Yesterday’s elections were a familiar mix. There was the terrific news out of Maine and Seattle, where citizen initiatives on public financing of elections were passed. And there was the horrendous, most prominently in Kentucky, whose new Governor never met a poor person whose life couldn’t be made just a little bit worse.
For the WFP, we had elections in four states — and the results were solid. Some highlights:
1. Hartford has it. In Hartford, Connecticut, Working Families Party member Wildaliz Bermudez joins incumbents Dr. Larry Deutsch and Cynthia Jennings on the Hartford City Council. Wildaliz was active with Occupy Hartford and the Black Lives Matter movement. We like it when grassroots leaders step up and into the halls of power.
Also worth noting: Once again, WFP crushed the Republicans in Hartford, locking them out of power altogether — and we’ll be working to keep the Democrats honest.
2. We’re still not sick of paid sick days. Elizabeth, New Jersey became the tenth city in the Garden State to approve a paid sick days law, thanks to a campaign led by New Jersey Working Families and our allies. It passed with an eye-popping 84% of the vote.
Every day, this becomes an issue that’s harder and harder for Governor Christie to ignore. And what’s more, New Jersey has been a huge part of the national drum beat that has helped propel paid sick days onto the national stage. Go team!
3. The really really long game. Pennsylvania had an unprecedented three vacancies on its State Supreme Court. Judges are elected for ten year terms — meaning these justices wouldn’t just rule on the constitutionality of local paid sick days or minimum wage laws — it means they’ll be ultimately responsible for drawing the district lines that will be in effect after the next census in 2022. (It was a partisan Republican gerrymander that has left Pennsylvania in strong Republican control these last few years and it’ll take fairer districts to fix it.)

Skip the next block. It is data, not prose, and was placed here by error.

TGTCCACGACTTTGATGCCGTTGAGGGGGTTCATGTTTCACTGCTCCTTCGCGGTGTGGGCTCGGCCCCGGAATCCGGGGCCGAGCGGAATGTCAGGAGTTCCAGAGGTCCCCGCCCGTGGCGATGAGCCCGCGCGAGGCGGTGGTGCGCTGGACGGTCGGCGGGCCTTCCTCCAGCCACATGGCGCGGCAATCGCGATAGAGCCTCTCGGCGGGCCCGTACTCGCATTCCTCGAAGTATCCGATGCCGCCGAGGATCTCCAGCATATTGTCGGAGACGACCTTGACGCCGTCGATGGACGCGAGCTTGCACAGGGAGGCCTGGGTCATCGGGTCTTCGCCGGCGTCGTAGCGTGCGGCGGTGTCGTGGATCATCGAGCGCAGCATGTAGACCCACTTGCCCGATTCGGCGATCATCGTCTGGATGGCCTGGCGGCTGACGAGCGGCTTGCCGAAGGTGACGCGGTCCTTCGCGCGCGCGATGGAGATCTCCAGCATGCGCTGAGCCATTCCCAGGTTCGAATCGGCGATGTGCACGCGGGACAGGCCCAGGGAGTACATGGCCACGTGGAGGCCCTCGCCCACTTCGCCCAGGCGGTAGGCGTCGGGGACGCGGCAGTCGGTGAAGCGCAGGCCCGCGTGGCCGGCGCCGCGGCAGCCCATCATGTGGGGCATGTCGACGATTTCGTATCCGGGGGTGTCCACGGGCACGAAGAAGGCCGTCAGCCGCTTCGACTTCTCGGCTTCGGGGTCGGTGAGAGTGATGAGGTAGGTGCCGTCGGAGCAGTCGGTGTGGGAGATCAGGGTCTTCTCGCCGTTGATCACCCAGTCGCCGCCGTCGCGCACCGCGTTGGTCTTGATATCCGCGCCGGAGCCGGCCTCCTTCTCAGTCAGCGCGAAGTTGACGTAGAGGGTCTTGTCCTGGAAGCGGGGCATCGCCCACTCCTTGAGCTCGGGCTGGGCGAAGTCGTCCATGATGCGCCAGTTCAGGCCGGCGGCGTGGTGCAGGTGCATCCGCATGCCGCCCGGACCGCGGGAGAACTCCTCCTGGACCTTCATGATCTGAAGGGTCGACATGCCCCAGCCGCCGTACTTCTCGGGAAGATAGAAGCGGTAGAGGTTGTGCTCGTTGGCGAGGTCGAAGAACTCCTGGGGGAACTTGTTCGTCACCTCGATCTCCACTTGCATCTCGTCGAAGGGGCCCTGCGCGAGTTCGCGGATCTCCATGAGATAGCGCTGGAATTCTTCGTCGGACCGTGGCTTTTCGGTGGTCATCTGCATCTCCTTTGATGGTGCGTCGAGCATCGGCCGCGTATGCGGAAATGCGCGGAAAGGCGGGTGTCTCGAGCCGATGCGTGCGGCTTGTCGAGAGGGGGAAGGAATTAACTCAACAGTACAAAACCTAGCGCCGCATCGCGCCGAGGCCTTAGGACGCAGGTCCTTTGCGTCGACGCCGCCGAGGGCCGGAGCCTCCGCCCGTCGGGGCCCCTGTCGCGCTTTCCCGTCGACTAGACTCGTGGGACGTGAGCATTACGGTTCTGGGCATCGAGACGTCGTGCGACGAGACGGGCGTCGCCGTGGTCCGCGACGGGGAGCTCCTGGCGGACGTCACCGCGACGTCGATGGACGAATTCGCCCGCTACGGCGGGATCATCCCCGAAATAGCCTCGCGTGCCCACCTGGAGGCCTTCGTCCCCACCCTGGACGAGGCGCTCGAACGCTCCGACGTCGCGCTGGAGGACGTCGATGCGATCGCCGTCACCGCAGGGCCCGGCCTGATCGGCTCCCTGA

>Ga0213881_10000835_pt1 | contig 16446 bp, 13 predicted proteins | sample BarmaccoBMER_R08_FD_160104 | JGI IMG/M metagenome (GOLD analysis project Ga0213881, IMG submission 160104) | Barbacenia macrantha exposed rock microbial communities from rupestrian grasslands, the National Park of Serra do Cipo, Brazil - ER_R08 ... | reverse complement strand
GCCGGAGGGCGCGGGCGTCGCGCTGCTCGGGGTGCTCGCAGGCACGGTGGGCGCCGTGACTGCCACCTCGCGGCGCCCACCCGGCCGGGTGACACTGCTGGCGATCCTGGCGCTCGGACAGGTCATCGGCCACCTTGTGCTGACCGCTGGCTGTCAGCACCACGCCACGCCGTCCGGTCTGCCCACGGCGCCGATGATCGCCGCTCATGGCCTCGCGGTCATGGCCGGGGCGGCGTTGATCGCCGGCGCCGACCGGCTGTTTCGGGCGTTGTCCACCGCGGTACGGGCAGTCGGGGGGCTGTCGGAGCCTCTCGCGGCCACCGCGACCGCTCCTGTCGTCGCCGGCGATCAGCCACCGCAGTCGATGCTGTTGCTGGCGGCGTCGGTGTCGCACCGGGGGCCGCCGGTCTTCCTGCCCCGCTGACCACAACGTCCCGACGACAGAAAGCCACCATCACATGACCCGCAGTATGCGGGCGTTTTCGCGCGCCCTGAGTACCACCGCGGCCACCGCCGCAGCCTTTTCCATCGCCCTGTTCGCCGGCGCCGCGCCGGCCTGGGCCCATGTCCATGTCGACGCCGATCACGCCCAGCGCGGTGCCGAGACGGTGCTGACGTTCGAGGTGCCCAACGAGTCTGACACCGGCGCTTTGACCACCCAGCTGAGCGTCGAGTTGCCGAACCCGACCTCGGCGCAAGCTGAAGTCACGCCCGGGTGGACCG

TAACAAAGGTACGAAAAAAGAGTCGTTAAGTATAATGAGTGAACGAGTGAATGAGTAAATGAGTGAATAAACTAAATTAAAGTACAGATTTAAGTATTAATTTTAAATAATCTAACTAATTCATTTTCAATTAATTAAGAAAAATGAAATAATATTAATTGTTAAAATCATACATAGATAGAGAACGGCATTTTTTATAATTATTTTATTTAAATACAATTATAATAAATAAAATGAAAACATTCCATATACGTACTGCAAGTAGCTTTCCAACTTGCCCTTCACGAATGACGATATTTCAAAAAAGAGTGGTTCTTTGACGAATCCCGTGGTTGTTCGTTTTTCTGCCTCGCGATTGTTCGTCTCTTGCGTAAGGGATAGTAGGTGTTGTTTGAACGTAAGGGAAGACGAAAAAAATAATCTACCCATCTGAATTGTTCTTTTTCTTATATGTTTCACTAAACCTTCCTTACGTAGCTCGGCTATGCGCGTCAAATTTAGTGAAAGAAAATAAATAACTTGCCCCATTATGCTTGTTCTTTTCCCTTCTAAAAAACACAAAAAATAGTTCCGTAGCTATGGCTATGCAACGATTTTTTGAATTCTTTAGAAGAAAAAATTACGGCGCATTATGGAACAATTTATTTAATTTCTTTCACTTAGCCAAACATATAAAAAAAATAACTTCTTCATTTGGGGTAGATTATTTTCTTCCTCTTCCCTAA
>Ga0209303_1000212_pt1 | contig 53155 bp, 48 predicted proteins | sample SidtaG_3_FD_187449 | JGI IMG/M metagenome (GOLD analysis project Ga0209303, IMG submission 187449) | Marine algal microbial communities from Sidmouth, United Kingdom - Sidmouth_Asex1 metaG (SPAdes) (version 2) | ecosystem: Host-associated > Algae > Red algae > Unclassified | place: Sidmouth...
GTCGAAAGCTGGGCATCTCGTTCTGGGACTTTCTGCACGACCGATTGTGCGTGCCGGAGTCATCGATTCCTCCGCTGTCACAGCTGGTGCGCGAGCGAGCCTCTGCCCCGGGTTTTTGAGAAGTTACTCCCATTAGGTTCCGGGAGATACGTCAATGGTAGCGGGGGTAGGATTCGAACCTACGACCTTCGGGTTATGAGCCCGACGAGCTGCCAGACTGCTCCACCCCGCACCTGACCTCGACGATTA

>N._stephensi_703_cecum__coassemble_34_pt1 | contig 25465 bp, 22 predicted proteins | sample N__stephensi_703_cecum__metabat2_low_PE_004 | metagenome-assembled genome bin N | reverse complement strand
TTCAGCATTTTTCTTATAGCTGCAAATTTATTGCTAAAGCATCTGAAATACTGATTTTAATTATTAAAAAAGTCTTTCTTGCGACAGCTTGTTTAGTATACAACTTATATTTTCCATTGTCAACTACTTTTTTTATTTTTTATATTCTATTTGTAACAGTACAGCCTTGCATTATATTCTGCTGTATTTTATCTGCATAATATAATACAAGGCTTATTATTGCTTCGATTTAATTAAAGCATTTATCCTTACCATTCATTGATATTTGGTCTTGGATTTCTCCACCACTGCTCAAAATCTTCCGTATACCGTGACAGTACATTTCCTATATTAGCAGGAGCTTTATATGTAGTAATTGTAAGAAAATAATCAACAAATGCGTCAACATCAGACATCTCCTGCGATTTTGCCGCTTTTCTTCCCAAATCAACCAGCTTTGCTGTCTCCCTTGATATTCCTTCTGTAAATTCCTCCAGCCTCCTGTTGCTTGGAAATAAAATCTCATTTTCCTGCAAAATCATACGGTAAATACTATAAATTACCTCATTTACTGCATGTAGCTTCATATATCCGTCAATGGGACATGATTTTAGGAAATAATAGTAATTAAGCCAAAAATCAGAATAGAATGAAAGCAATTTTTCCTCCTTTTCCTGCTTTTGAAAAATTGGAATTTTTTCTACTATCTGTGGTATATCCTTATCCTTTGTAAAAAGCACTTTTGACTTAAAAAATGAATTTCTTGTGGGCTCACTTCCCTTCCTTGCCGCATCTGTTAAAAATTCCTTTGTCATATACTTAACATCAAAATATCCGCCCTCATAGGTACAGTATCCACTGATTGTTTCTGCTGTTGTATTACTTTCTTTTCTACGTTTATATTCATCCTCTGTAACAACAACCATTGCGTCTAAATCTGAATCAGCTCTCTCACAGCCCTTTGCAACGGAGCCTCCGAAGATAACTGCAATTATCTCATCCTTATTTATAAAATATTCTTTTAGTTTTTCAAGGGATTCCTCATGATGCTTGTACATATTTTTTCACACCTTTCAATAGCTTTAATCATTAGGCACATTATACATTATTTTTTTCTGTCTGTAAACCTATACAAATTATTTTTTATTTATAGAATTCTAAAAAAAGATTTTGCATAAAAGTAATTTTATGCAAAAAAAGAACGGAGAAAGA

Going into Election Day, many progressives were nervous. The biggest source of Democratic voters is Philadelphia — but turnout sometimes craters in November, because the local races are largely determined by the May Primary. So the PA WFP team went to work pounding pavement and turning out the vote in Philadelphia — and it worked. The WFP-backed Democrats swept the judicial races. Many great allies came together to make this happen, and we’re proud to be part of it.
4. Building the pipeline. A few years back, the New York WFP totally overhauled its strategy. Instead of looking at the field in every race to find the best (or least-bad) candidate, they decided to invest in changing the field itself. That meant identifying, recruiting, training and electing the next generation of progressive leaders.
This year, after dozens of recruitment events and in-depth candidate trainings, it paid off. We selected 111 pipeline candidates to make our priority — and won in 71 races for local offices like town boards and county legislatures across New York.
Individually, the races are small. Added together, it’s a monumental effort that will shift the face of New York for years to come. And it’s something we’ll be looking to bring to scale in other WFP states as well.
That’s it for now! Time to get ready for 2016. Spring 2016 that is — when we’ll be hard at work on local races from Baltimore to Milwaukee and many more. Stay tuned.
Read the papers, pay your dues and……organize.
WFP National Director